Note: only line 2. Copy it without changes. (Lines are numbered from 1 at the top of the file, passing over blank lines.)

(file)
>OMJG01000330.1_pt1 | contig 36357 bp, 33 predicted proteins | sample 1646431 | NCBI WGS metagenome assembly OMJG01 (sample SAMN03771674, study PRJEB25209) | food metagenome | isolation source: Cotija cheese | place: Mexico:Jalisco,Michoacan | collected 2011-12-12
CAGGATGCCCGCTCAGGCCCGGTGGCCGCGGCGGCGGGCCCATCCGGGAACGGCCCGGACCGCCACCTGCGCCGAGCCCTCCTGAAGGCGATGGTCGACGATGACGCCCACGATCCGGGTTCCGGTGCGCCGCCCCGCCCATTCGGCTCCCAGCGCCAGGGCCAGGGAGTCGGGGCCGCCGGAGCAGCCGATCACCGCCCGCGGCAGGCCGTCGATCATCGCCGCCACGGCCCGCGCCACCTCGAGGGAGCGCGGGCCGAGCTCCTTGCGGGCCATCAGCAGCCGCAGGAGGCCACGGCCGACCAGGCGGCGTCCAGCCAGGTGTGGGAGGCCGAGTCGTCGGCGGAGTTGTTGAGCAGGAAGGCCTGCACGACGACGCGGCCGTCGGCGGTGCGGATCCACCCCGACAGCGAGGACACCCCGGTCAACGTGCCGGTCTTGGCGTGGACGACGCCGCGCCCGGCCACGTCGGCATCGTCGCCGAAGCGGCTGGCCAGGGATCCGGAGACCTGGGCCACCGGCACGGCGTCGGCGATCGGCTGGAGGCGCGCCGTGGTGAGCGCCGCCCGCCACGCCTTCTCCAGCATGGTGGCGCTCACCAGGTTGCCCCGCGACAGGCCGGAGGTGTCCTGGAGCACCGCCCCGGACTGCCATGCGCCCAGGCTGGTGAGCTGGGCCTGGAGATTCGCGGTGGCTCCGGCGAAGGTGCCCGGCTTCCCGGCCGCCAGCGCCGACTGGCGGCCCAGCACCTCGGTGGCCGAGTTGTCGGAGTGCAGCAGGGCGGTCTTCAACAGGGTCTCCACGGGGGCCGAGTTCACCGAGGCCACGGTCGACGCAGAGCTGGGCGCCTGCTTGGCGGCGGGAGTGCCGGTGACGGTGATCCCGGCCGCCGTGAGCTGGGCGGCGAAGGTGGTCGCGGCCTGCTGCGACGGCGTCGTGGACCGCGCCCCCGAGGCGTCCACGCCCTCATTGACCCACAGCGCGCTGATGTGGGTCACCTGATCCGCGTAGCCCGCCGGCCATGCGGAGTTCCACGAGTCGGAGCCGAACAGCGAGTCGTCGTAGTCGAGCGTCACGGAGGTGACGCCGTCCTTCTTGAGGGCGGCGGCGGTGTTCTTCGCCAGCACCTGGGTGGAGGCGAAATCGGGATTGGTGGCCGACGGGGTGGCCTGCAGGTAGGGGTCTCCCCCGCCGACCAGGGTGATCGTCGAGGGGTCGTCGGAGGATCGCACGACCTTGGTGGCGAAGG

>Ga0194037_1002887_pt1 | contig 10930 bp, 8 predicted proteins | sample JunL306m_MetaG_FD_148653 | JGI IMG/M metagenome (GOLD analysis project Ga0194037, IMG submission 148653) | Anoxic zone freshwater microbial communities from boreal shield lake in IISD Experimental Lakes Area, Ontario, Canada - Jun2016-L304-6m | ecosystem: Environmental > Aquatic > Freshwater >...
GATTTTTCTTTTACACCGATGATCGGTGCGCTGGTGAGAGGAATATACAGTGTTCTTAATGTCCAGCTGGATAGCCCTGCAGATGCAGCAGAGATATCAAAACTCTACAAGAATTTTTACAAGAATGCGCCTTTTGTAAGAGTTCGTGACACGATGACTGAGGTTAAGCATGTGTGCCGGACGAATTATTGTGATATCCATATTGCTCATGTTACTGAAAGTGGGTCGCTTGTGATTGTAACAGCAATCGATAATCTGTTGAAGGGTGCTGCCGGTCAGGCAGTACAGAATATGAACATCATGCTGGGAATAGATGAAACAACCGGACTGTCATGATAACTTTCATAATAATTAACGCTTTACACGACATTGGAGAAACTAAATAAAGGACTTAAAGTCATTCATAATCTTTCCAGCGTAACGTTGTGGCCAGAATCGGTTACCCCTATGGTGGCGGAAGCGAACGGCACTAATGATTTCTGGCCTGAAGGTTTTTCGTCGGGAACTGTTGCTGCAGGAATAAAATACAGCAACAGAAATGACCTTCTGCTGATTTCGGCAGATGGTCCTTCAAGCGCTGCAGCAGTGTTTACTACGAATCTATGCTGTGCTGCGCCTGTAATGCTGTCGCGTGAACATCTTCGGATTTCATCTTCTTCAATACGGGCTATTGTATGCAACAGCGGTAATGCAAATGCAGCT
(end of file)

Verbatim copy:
CAGGATGCCCGCTCAGGCCCGGTGGCCGCGGCGGCGGGCCCATCCGGGAACGGCCCGGACCGCCACCTGCGCCGAGCCCTCCTGAAGGCGATGGTCGACGATGACGCCCACGATCCGGGTTCCGGTGCGCCGCCCCGCCCATTCGGCTCCCAGCGCCAGGGCCAGGGAGTCGGGGCCGCCGGAGCAGCCGATCACCGCCCGCGGCAGGCCGTCGATCATCGCCGCCACGGCCCGCGCCACCTCGAGGGAGCGCGGGCCGAGCTCCTTGCGGGCCATCAGCAGCCGCAGGAGGCCACGGCCGACCAGGCGGCGTCCAGCCAGGTGTGGGAGGCCGAGTCGTCGGCGGAGTTGTTGAGCAGGAAGGCCTGCACGACGACGCGGCCGTCGGCGGTGCGGATCCACCCCGACAGCGAGGACACCCCGGTCAACGTGCCGGTCTTGGCGTGGACGACGCCGCGCCCGGCCACGTCGGCATCGTCGCCGAAGCGGCTGGCCAGGGATCCGGAGACCTGGGCCACCGGCACGGCGTCGGCGATCGGCTGGAGGCGCGCCGTGGTGAGCGCCGCCCGCCACGCCTTCTCCAGCATGGTGGCGCTCACCAGGTTGCCCCGCGACAGGCCGGAGGTGTCCTGGAGCACCGCCCCGGACTGCCATGCGCCCAGGCTGGTGAGCTGGGCCTGGAGATTCGCGGTGGCTCCGGCGAAGGTGCCCGGCTTCCCGGCCGCCAGCGCCGACTGGCGGCCCAGCACCTCGGTGGCCGAGTTGTCGGAGTGCAGCAGGGCGGTCTTCAACAGGGTCTCCACGGGGGCCGAGTTCACCGAGGCCACGGTCGACGCAGAGCTGGGCGCCTGCTTGGCGGCGGGAGTGCCGGTGACGGTGATCCCGGCCGCCGTGAGCTGGGCGGCGAAGGTGGTCGCGGCCTGCTGCGACGGCGTCGTGGACCGCGCCCCCGAGGCGTCCACGCCCTCATTGACCCACAGCGCGCTGATGTGGGTCACCTGATCCGCGTAGCCCGCCGGCCATGCGGAGTTCCACGAGTCGGAGCCGAACAGCGAGTCGTCGTAGTCGAGCGTCACGGAGGTGACGCCGTCCTTCTTGAGGGCGGCGGCGGTGTTCTTCGCCAGCACCTGGGTGGAGGCGAAATCGGGATTGGTGGCCGACGGGGTGGCCTGCAGGTAGGGGTCTCCCCCGCCGACCAGGGTGATCGTCGAGGGGTCGTCGGAGGATCGCACGACCTTGGTGGCGAAGG